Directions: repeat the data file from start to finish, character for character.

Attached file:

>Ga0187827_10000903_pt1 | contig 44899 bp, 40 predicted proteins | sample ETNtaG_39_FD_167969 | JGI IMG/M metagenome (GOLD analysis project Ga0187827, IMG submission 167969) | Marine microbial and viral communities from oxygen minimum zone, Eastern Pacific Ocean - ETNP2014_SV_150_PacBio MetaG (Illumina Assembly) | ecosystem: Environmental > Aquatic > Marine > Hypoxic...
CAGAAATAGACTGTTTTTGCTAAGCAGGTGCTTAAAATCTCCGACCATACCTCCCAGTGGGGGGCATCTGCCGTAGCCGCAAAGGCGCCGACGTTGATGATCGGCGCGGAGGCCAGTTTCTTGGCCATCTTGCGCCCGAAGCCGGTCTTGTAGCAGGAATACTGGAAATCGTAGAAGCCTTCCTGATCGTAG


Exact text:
>Ga0187827_10000903_pt1 | contig 44899 bp, 40 predicted proteins | sample ETNtaG_39_FD_167969 | JGI IMG/M metagenome (GOLD analysis project Ga0187827, IMG submission 167969) | Marine microbial and viral communities from oxygen minimum zone, Eastern Pacific Ocean - ETNP2014_SV_150_PacBio MetaG (Illumina Assembly) | ecosystem: Environmental > Aquatic > Marine > Hypoxic...
CAGAAATAGACTGTTTTTGCTAAGCAGGTGCTTAAAATCTCCGACCATACCTCCCAGTGGGGGGCATCTGCCGTAGCCGCAAAGGCGCCGACGTTGATGATCGGCGCGGAGGCCAGTTTCTTGGCCATCTTGCGCCCGAAGCCGGTCTTGTAGCAGGAATACTGGAAATCGTAGAAGCCTTCCTGATCGTAG